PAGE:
• + The Mansion. There are 26 Castine Island survivors plus two babies who decide to band together and take up residence at a mansion on the island. There is plenty of space, and this small band of (primarily) locals iron out specific jobs and duties. They take care of the island and themselves and no one is left behind or alone. They do everything they can to survive and make the island livable. I loved the different snippets of various characters at the mansion and seeing what jobs and tasks they were responsible for. These kids, from babies to pre-teens, grow up at the mansion. It is a symbol of hope and their future.
  • + Abby. She is like the mother of all on the island. She has a lot of influence even though she’s not the oldest. During such a stressful time she maintained her calm and cool and took care of business for Castine Island and its survivors.
  • – Toby. He starts off as an asshole, as described by another kid, and decides to be a rebel. He and his band of croonies (Chad and Glen) do not live at the mansion and instead “live it up” scavenging the island and people’s homes. They also sneak to the mansion and take items and food, infuriating several of the mansion residents. Toby is the kind of character who makes it easy to hate him.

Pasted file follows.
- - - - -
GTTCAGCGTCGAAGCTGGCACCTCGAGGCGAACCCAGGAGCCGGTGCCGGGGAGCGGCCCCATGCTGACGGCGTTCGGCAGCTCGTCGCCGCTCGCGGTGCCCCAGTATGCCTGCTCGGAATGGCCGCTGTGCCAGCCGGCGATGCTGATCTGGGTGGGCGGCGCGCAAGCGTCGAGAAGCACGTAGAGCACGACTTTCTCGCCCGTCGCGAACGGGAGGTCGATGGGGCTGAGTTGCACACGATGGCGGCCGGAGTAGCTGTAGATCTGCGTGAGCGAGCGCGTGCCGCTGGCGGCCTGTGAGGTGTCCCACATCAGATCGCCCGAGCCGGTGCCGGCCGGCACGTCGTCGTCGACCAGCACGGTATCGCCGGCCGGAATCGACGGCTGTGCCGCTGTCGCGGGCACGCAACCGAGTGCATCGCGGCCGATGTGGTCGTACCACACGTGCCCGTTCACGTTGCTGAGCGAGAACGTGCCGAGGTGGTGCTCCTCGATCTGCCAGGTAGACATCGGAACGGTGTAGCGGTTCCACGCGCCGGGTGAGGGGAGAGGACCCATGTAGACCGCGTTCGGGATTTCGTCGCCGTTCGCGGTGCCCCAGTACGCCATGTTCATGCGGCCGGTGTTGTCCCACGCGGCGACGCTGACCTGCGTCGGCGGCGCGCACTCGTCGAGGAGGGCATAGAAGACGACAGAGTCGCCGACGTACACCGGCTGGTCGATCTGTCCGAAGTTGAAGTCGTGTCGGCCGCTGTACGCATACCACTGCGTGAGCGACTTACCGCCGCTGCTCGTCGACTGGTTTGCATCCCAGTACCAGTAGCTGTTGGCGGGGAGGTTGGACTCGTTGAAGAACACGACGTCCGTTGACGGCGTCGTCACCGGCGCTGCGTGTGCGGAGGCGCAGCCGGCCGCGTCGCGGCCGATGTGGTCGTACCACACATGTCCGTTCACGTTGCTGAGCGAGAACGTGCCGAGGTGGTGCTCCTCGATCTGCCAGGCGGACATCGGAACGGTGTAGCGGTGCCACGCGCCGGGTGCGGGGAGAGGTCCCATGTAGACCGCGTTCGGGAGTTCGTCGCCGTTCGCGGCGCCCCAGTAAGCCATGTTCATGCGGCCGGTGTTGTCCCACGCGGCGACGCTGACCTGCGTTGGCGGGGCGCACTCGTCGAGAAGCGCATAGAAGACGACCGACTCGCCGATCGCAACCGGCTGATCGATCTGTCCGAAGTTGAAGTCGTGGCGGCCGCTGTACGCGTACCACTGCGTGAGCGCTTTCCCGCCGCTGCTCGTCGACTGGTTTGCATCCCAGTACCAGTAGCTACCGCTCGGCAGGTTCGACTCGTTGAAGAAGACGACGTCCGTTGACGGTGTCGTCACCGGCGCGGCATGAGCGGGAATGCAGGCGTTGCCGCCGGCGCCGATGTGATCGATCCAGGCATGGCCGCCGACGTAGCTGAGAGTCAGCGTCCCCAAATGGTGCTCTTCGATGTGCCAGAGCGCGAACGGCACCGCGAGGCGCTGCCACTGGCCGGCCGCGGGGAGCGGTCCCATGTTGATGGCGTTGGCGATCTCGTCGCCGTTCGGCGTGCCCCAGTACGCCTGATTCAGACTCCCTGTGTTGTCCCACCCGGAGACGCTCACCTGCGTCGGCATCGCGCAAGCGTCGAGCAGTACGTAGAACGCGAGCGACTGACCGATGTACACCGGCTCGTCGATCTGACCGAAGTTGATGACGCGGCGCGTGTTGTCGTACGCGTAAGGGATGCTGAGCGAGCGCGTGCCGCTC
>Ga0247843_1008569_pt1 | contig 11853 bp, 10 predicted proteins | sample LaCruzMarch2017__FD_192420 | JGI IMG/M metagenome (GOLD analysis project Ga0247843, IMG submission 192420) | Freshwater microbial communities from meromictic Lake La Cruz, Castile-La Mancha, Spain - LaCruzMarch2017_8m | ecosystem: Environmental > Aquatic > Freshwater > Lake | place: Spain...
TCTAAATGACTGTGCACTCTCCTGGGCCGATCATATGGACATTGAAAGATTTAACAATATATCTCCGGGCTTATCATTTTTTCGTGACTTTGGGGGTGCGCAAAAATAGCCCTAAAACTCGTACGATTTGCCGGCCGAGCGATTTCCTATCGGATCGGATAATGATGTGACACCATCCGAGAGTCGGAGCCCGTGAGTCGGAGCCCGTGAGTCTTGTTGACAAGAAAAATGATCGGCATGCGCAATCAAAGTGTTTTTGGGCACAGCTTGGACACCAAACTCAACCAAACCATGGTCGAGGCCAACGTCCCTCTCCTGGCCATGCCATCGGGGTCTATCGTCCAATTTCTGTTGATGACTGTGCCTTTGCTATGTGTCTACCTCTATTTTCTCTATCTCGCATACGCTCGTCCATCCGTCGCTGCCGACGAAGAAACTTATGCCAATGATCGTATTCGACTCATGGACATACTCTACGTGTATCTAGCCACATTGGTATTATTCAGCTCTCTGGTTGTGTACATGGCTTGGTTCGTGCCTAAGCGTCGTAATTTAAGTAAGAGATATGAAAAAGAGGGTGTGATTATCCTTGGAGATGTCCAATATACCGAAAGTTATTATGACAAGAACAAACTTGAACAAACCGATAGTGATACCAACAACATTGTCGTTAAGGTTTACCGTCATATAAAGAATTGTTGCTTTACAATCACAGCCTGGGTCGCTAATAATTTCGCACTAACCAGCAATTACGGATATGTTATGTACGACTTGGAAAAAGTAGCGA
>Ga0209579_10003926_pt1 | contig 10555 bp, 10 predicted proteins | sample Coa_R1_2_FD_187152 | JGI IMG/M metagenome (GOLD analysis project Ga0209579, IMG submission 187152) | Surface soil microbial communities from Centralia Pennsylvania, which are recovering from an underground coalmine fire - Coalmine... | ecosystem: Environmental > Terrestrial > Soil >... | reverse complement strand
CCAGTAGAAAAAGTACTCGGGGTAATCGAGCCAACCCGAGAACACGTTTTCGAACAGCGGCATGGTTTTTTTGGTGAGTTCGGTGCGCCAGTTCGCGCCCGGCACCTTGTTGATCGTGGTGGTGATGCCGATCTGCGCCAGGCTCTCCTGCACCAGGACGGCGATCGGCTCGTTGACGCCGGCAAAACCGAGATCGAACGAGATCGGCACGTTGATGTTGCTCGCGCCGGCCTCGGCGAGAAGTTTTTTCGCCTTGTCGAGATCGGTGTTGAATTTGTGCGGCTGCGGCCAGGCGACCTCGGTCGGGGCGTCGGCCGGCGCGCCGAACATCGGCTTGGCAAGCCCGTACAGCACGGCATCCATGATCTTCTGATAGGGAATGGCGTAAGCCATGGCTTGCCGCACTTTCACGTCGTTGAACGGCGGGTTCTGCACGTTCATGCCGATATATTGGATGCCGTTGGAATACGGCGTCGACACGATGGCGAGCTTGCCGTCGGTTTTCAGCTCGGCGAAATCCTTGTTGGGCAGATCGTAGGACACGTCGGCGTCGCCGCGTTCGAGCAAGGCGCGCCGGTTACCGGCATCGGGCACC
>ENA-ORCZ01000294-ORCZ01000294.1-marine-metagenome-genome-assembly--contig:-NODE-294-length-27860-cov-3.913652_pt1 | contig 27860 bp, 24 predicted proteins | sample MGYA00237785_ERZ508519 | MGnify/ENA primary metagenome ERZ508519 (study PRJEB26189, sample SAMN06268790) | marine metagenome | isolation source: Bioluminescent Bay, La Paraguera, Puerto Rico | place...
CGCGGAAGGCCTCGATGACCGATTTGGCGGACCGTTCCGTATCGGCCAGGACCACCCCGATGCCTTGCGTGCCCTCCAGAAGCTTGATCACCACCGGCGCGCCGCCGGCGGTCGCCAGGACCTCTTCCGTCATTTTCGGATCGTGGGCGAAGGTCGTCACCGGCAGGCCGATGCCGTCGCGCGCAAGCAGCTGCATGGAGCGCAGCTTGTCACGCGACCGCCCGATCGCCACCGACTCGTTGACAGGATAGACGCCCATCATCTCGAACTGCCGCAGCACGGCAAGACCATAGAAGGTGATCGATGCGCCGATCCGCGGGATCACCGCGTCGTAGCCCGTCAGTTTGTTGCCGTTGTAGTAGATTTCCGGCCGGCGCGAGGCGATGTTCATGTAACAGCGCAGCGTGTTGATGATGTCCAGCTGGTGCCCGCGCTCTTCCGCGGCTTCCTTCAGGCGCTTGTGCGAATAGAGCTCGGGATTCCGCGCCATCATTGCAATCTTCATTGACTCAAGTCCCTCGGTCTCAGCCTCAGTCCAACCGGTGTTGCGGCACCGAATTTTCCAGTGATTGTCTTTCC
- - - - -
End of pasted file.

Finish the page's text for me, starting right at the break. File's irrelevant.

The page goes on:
• The Journey. Abby and Jordan journey to the mainland to save the survivors of Castine Island. Along the way they inhert two more members: little Timmy and hardcore Mandy.

The Take-Away

There were genuine emotions – from multiple characters – that made the purple comet and all the aftereffects seem so real. This development of the characters and the plot could have been easily overlooked and kind of wiped on by as the novel progresses, but they are present and they are real. It gave the book heart.

Recommendation – Buy, Borrow or Skip? 

Buy it. Even if you don’t want to continue reading the trilogy, I highly recommend buying this one. I typically do not like to buy physical books, but this is one I do want to purchase and have on my shelf to re-read. This is just one you want to have around.